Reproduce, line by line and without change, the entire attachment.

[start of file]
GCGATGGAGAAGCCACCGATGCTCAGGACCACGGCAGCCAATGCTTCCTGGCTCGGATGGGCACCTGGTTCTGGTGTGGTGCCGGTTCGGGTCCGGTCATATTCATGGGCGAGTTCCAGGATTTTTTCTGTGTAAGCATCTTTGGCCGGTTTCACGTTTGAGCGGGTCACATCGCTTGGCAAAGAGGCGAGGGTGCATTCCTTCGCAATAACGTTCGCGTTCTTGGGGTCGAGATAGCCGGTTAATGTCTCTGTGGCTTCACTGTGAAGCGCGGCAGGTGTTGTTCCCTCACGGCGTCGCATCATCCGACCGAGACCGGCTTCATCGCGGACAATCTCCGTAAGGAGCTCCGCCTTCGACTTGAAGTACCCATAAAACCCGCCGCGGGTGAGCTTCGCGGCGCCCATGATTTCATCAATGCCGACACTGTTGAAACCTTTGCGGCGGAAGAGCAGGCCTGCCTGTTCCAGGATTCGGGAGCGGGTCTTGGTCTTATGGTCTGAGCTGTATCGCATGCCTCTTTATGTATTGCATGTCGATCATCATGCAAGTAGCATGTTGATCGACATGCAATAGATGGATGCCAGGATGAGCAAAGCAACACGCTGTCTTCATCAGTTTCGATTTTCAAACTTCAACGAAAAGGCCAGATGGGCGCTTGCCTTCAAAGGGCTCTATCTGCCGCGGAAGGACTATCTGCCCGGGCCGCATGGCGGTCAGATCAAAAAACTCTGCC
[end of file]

GCGATGGAGAAGCCACCGATGCTCAGGACCACGGCAGCCAATGCTTCCTGGCTCGGATGGGCACCTGGTTCTGGTGTGGTGCCGGTTCGGGTCCGGTCATATTCATGGGCGAGTTCCAGGATTTTTTCTGTGTAAGCATCTTTGGCCGGTTTCACGTTTGAGCGGGTCACATCGCTTGGCAAAGAGGCGAGGGTGCATTCCTTCGCAATAACGTTCGCGTTCTTGGGGTCGAGATAGCCGGTTAATGTCTCTGTGGCTTCACTGTGAAGCGCGGCAGGTGTTGTTCCCTCACGGCGTCGCATCATCCGACCGAGACCGGCTTCATCGCGGACAATCTCCGTAAGGAGCTCCGCCTTCGACTTGAAGTACCCATAAAACCCGCCGCGGGTGAGCTTCGCGGCGCCCATGATTTCATCAATGCCGACACTGTTGAAACCTTTGCGGCGGAAGAGCAGGCCTGCCTGTTCCAGGATTCGGGAGCGGGTCTTGGTCTTATGGTCTGAGCTGTATCGCATGCCTCTTTATGTATTGCATGTCGATCATCATGCAAGTAGCATGTTGATCGACATGCAATAGATGGATGCCAGGATGAGCAAAGCAACACGCTGTCTTCATCAGTTTCGATTTTCAAACTTCAACGAAAAGGCCAGATGGGCGCTTGCCTTCAAAGGGCTCTATCTGCCGCGGAAGGACTATCTGCCCGGGCCGCATGGCGGTCAGATCAAAAAACTCTGCC